Re: Early 1900's Wood Freight Cars

Bob Webber <rswebber@...>

"G" gauge is, for 4'8.5" correct for 1/32.
It is correct for 3' at 1:20.3 (or Fn3)
It is correct for meter gauge at 1:22.5 (which is why LGB uses it).
It is correct for 2' in (I think it is) 1:16 (this may be off as I haven't dabbled - others have though, but then they end up relaying the track anyway typically)

All other scales have some sort of compromise. Although, 'O" scale does too.

There ARE some nice 50's cars in various scales, USA makes some, Aristocraft makes some. Accucraft makes VERY nice RTR cars in both 1/32 and 1:20.3. The ones in 1:20.3 are steam era.

At 04:49 PM 4/27/2004, you wrote:
John Degnan &#92;(RailScaler&#92;wrote:


I have been through this very same discussion with quite a few
folks in the past about G scale... Therefore, I determined that 1/32
scale (which is actually I scale (as in "eye") (also called Gauge 1)
is the best way to go if you gotta have large trains,...



Thanks for the idea. Sounds like a viable avenue. I had a large-
scale tank car when I was about 5 years old. It was metal. (1950's)
It might have been 1/32 scale. I've always woundered what happened
to it.

But, this has now got me curious to do some calculations. What is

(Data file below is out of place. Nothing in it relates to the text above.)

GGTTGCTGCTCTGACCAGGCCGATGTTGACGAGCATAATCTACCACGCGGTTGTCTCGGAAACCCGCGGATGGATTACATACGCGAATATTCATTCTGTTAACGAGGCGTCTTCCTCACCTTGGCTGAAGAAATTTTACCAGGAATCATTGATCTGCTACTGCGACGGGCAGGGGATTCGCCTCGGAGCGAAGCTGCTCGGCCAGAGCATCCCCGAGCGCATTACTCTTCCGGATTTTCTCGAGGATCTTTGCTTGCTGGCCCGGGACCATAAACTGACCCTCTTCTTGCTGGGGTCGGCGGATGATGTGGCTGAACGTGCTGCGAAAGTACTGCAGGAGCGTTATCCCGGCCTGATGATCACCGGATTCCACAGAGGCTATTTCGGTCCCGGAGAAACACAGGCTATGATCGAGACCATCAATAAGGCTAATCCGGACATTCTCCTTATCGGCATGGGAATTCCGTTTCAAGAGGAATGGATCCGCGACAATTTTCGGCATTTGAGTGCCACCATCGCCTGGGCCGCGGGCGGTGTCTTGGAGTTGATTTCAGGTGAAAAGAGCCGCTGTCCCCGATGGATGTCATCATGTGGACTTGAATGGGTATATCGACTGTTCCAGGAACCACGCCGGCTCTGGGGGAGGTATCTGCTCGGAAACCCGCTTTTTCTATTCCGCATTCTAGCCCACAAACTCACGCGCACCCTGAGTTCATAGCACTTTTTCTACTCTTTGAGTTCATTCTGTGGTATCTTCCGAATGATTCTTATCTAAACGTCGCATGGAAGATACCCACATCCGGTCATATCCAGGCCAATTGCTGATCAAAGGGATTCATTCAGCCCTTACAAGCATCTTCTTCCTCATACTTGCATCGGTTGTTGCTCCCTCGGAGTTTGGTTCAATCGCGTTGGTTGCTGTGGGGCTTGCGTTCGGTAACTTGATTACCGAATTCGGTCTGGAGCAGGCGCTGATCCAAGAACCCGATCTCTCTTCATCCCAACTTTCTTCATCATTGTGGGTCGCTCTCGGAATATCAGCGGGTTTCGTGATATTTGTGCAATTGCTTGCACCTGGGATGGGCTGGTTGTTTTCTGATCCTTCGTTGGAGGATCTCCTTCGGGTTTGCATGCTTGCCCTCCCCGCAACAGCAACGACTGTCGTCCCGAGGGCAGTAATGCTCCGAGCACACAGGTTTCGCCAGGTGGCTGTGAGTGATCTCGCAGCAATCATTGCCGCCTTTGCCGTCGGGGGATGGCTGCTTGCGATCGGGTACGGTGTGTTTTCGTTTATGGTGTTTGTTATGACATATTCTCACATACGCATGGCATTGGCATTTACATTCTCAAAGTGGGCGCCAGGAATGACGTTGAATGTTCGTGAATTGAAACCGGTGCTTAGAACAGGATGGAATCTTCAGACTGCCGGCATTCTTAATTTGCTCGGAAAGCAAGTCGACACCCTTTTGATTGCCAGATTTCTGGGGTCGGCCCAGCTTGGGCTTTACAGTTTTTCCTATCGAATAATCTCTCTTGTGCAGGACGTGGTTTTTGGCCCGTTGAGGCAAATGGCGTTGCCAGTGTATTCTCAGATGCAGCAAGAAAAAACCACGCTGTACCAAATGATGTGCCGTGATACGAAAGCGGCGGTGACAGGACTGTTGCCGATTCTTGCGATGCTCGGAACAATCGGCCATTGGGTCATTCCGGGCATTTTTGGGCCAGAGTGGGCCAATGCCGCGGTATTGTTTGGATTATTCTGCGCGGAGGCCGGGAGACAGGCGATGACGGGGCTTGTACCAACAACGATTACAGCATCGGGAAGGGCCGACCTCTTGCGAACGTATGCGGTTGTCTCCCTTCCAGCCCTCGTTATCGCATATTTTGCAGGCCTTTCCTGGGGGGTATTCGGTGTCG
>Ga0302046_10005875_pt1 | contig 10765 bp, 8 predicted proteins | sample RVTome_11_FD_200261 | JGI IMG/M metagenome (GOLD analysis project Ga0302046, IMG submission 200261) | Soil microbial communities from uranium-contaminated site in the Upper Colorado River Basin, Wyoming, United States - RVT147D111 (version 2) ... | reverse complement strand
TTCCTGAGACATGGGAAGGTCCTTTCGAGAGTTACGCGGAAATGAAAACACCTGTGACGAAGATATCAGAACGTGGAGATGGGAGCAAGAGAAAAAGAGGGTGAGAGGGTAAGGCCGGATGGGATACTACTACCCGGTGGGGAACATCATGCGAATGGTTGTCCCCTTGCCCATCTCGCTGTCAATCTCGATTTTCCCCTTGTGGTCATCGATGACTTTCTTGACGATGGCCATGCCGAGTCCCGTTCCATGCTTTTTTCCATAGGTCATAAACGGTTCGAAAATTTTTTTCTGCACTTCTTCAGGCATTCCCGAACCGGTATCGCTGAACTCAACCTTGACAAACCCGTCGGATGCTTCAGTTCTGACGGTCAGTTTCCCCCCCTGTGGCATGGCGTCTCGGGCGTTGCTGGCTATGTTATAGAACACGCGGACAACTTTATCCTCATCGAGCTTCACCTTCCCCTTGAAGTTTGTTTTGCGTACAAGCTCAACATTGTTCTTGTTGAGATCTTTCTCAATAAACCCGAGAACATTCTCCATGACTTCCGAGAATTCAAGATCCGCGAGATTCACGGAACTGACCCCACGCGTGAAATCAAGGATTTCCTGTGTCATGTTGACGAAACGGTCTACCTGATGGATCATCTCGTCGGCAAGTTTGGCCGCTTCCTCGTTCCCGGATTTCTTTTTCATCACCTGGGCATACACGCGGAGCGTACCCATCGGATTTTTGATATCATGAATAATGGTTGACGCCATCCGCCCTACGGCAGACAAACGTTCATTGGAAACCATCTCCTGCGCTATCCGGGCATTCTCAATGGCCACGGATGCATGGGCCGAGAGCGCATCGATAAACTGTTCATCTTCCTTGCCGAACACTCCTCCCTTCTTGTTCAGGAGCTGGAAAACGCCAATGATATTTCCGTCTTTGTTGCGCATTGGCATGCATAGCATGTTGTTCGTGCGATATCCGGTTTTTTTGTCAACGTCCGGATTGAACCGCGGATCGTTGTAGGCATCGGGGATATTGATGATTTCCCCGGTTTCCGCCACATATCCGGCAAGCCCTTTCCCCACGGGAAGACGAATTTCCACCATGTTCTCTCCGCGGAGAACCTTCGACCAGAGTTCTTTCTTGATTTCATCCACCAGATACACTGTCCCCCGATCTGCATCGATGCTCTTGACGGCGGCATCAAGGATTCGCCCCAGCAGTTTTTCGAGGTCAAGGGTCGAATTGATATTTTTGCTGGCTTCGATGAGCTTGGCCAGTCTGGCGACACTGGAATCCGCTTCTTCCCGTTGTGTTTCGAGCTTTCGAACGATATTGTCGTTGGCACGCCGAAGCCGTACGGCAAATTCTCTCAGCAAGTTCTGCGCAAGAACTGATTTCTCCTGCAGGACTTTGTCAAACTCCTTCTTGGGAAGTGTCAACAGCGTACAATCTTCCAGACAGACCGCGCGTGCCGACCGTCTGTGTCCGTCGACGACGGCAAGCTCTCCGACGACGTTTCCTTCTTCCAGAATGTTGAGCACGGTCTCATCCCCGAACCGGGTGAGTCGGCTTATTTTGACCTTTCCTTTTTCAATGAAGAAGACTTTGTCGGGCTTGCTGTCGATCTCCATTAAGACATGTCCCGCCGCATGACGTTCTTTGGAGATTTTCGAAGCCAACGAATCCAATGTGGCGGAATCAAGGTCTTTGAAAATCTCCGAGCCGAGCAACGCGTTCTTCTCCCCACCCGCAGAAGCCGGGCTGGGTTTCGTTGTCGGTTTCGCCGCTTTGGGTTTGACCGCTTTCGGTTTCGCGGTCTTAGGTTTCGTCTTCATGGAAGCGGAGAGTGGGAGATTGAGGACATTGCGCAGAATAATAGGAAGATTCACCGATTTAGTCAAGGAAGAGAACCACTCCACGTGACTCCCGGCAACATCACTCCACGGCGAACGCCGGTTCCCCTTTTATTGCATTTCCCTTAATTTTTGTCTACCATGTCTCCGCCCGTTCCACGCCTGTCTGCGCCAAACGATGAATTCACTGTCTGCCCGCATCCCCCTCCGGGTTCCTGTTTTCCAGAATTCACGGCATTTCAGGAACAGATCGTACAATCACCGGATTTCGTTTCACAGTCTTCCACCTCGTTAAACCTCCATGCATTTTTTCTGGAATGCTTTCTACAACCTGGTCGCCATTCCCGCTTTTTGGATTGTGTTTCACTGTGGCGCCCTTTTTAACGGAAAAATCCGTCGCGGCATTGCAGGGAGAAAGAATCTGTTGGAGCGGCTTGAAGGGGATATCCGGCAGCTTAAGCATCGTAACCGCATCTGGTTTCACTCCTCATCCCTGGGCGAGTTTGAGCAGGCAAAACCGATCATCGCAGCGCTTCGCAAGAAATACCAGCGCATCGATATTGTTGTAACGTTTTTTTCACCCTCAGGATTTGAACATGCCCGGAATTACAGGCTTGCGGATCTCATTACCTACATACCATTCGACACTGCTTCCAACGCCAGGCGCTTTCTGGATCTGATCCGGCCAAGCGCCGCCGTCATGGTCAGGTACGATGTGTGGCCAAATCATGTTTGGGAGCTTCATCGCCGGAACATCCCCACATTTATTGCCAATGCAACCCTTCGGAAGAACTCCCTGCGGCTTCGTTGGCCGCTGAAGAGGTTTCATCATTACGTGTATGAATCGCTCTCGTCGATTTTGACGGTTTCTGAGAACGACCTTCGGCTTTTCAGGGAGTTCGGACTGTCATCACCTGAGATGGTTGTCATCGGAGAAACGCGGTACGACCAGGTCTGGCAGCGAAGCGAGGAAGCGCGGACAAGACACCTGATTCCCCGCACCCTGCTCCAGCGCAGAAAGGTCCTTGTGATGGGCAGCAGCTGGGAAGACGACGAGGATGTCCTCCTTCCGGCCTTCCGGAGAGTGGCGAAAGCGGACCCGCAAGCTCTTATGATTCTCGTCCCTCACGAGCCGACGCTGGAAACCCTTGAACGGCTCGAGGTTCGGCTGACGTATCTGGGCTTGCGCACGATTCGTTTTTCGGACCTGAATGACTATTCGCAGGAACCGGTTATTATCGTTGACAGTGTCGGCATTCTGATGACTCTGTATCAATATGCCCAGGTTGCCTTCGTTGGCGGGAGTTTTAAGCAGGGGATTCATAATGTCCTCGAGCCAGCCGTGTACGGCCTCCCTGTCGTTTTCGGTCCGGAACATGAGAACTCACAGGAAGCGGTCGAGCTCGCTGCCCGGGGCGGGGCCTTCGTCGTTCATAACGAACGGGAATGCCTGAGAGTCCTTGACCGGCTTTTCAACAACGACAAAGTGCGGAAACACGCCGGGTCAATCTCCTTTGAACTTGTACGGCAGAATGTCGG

the railhead spacing of commercial G track? I've only dabbled with
Bachmann G, but seemingly other G manufacturers are using the same
gauge yet with different scales?

I am many miles from the nearest hobby shop and do not have any G
track in my possession. (My son took it back.)

The interior rail-gauge computed to 4' 8-1/2" would tell something,
or even computed to 3'-0" for narrow-gauge. (Of course there would
be a definite scale difference between standard & narrow-gauge

The reason for my questioning this, has to do with available
locomotives and trucks. Scratch-building freight-cars in ANY scale
is no-problem. But you gotta have an engine and wheels too. Those
are both a little more "effort-consuming".

Thanks, Paul Hillman

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